In my view from the back of the neuroscience course, I saw some good stuff today. We had a four-hour block of time to introduce muscle, neuro-muscular junction, peripheral nerve, and motor neuron physiology and pathophysiology. For each of these lectures, I invited a pathologist and a neurologist to share the lecture time. They had not done this before, so there were a few moments where it wasn't clear who was going to present what. Overall, the pathologists presented the pathological changes in the structure, then the clinicians gave a presentation of what that looks like in patients affected by these diseases. What I noticed that I thought was super cool, was that in the middle of each talk, the clinician or the pathologist would look over at the other person with a look like, "am I explaining this right?" The other presenter, then usually stepped in, and gave a nice presentation of the area that was fuzzy for the first lecturer.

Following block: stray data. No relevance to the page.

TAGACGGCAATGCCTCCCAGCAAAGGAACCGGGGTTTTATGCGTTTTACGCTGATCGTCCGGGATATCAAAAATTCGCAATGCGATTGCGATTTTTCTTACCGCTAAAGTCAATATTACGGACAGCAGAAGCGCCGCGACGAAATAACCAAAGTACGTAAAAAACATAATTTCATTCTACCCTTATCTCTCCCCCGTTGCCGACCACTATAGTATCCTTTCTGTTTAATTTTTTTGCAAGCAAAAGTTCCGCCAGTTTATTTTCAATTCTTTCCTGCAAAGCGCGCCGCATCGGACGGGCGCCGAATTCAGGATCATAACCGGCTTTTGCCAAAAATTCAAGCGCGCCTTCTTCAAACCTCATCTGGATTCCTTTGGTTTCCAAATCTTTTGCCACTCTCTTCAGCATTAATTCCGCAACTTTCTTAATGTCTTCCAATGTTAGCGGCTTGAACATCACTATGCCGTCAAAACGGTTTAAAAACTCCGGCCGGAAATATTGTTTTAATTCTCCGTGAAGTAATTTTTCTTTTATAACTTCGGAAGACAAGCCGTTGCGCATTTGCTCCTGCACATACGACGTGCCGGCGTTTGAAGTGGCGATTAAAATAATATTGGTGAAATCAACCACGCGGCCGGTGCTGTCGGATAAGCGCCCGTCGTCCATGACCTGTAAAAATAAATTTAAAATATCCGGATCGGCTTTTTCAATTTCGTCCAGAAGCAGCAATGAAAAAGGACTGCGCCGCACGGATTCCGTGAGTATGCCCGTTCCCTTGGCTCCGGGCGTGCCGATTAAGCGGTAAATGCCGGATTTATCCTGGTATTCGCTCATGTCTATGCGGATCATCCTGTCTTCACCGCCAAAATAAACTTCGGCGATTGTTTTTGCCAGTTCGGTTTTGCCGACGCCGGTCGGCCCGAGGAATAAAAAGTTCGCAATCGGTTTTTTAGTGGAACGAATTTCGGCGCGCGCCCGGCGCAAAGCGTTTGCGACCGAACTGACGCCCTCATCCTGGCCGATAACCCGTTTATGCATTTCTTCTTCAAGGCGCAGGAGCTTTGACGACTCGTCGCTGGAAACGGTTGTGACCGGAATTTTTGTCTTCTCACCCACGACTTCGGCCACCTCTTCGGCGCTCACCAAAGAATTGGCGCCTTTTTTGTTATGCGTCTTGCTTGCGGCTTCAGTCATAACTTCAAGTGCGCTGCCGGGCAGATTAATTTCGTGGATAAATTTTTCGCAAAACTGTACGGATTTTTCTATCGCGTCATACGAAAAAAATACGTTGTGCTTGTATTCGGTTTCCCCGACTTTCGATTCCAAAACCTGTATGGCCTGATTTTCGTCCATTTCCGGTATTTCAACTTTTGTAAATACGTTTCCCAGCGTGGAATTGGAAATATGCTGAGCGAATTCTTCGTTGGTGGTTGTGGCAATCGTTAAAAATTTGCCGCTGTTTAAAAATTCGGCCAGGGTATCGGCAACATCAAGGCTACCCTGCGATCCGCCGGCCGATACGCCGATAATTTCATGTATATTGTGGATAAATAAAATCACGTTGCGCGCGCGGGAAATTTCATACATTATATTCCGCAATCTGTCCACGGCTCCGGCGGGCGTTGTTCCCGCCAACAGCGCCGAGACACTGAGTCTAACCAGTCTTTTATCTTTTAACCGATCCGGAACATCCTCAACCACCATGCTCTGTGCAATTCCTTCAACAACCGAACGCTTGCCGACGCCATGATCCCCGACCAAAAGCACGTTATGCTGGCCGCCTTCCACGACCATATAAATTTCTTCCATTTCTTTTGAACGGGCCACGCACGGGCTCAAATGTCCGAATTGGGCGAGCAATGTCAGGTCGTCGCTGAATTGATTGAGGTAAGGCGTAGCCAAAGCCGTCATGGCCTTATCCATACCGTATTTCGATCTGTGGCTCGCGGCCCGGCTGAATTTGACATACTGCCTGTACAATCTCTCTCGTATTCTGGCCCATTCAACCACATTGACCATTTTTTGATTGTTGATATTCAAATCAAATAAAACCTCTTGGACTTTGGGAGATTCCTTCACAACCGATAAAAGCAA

I like this model for several reasons. First, it helps avoid some of the inevitable statements like, "I have no idea what you've been exposed to before about this, but..." or "Have you all seen this before or not?" Second, it allows points which need clarification to be clarified right at that moment. Third, I think it helps emphasize to the students that medicine truly is becoming too complex for one person to feel like they can master every thing. Yes, you can still aspire to be a well-rounded physician, but any field of study moves to fast for you to practically stay up on everything. Thus, you need to learn to rely on the knowledge and experience of your colleagues. I think it also practically has the advantage of having clinicians and more basic science facutly mingle a little.
Wondering if others have more experience with a similar model in the basic science curriculum of your medical school? Please share your thoughts and ideas here.